According to the monthly reports of the German National Bank (hereinafter referred to as: Deutsche Bundesbank) about cash demand in the shadow economy, empirical evidence on restricting the use of cash and its implications on the shadow economy to fight tax evasion and other criminal activities is scarce and often are the presented econometrical outcomes influenced by the omitted-variables bias and thus should be interpreted with caution (Deutsche Bundesbank, 2019, p. 58). In addition, cash is not the only instrument to finance crimes within the shadow economy, as digital payment instruments, such as crypto assets are gaining significance in the shadow economy where transactions are settled via the internet or darknet (Deutsche Bundesbank, 2019, p. 43). In conclusion, it remains open if the introduced limitations by the Locker agreement will be effective in crime fighting.

Finally, other motivations highlighted by the Bank of Israel include i.a. the cost reduction of offered bills and coins resulting in a streamlined cash system as well as the creation of an innovative, resilient infrastructure that enables a competitive, cross border adaptation of the payment system according to the needs of the digital economy (Bank of Israel, 2021a, p. 30).

5. Conclusion

As already highlighted in the critical discussion, financial inclusion is a major concern in reference to the enacted law to reduce the use of cash. The Bank of Israel also considers this perspective of “challenges in Israel regarding financial inclusion” (Bank of Israel, 2021a, p. 30). People preferring cash over alternative means of payments will have no interest in using any CBDC. Fein (2018) supports this view and adds that the Israeli law to reduce using cash shows that cash as an anonym medium of payment is crucial to many communities, which have no access to alternative means of payments. Hence, the necessity of cash shall not be ignored (Fein, 2018, p. 4). Yoav and Soffer (2022) consider in the Bank for International Settlements (BIS) Papers No. 123 “CBDCs in emerging market economies” that many highlighted benefits of issuing a CBDC may also be realized through an improvement and upgrade of the current payment system and its already existing alternative means of payment and not solely through the issuance of a Digital Shekel. Furthermore, the authors stress that the issuance of a CBDC may involve potential risks, such as a premature implementation poses the risk of expensive upgrades in the payment infrastructure (Yoav and Andrew, 2022, p. 103).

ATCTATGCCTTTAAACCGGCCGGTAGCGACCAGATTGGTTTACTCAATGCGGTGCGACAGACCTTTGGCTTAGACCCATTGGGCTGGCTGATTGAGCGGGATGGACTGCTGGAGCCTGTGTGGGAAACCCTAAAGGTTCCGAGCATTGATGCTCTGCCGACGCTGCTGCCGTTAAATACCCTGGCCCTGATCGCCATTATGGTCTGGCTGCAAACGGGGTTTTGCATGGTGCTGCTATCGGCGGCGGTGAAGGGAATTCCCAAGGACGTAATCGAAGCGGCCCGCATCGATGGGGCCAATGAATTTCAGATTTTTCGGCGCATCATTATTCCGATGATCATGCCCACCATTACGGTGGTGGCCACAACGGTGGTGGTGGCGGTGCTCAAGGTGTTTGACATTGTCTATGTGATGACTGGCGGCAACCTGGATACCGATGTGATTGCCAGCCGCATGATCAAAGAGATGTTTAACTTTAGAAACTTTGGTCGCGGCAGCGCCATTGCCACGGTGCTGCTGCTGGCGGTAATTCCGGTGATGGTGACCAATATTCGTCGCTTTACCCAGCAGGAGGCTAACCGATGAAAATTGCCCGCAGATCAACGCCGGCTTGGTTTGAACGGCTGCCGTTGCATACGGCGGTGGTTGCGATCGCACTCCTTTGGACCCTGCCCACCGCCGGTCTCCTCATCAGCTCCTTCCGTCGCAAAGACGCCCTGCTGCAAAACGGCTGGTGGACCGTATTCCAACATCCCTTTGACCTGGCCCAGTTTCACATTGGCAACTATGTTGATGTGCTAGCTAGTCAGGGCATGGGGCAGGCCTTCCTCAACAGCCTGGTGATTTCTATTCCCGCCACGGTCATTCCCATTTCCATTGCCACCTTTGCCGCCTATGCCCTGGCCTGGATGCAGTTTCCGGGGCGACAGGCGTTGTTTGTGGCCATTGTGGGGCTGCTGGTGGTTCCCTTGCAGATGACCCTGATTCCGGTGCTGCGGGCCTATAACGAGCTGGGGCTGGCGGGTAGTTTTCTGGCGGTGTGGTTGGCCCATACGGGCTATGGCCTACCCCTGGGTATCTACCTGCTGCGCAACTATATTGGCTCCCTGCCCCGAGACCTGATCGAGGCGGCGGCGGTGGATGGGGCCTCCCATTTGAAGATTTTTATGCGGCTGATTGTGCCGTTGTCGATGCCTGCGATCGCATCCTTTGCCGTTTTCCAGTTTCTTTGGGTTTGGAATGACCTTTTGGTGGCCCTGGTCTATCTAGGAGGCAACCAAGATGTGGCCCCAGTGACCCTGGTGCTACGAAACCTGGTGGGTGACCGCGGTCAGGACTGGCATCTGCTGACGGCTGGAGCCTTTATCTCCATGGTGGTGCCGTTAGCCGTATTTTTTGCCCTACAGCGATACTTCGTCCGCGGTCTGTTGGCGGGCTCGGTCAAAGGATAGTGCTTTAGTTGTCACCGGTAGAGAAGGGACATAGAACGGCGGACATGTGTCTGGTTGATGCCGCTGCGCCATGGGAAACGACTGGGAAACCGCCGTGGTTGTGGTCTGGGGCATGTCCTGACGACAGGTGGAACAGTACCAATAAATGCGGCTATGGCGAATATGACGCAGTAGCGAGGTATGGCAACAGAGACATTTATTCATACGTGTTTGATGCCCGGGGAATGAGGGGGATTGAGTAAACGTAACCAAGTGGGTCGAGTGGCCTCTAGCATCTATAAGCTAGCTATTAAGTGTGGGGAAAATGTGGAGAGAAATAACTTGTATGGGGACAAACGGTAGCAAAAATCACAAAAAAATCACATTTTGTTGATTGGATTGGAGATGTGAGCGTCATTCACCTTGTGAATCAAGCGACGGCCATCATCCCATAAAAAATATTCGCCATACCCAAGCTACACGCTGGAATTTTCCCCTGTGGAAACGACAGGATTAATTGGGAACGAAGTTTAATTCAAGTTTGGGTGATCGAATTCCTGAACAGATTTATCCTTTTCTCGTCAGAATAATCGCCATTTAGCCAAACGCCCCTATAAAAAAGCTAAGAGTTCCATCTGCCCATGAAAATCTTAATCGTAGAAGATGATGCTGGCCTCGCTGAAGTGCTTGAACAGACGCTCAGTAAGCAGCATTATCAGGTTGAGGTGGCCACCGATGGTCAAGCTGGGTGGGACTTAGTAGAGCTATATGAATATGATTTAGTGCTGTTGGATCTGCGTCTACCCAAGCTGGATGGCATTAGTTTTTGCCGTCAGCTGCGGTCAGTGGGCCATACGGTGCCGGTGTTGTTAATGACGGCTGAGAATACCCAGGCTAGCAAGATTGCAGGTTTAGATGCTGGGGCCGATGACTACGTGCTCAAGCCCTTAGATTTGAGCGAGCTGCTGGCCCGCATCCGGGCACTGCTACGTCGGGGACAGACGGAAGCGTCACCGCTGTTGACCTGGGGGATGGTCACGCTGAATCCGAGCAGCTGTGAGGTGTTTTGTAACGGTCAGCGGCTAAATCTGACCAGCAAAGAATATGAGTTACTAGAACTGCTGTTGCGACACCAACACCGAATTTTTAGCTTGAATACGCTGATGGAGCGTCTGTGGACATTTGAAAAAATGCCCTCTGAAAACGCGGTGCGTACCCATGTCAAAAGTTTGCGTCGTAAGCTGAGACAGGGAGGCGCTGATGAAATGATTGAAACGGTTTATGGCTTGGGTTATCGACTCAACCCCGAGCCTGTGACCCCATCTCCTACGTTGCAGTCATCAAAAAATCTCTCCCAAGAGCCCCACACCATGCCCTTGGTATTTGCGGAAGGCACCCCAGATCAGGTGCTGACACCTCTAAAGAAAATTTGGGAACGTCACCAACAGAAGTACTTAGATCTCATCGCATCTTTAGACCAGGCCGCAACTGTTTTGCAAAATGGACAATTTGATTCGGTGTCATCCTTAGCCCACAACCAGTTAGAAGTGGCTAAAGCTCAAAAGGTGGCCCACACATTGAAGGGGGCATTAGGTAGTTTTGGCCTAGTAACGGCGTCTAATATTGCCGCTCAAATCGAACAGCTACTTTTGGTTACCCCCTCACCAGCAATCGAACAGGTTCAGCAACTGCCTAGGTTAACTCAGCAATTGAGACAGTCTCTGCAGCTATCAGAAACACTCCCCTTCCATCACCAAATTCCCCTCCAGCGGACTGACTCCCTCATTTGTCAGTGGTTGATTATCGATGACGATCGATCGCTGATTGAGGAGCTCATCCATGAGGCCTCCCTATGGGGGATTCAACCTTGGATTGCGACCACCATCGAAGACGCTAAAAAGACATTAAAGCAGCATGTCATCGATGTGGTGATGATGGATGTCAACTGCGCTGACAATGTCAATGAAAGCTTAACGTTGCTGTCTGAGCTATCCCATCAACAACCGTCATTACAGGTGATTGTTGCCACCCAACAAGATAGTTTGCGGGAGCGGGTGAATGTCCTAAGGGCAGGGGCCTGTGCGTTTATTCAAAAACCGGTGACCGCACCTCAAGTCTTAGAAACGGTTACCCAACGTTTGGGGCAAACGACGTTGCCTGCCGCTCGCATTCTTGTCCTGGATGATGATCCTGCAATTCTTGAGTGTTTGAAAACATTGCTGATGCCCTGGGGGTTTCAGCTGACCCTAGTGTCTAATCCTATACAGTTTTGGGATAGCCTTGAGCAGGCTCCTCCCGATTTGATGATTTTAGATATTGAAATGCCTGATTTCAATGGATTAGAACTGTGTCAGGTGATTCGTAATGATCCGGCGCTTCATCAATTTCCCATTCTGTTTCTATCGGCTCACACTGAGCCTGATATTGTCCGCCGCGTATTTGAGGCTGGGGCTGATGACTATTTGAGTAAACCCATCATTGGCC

In conclusion, a CBDC for Israel is still in its development and research stage. Nonetheless, a Digital Shekel will never be as anonymous as cash. However, the presented experiments underpin that privacy may be allowed for targeted groups and specific transactions. Hence, policy makers should be able to decide on such privacy criteria. Finally, the Bank of Israel noted that the current state of technical solutions poses further questions such as what might be the right privacy budget? And will it be the same for each individual and business? (Zafrani, Mizrahi and Yoav, 2022, p. 23). As next steps, the Bank of Israel will most likely continue with its technological experiments, while performing economic analysis of a CBDC implementation, detailing characteristics, and requirements of a retail CBDC as well as developing parameters set within an action plan to move from an exploration stage to a next phase.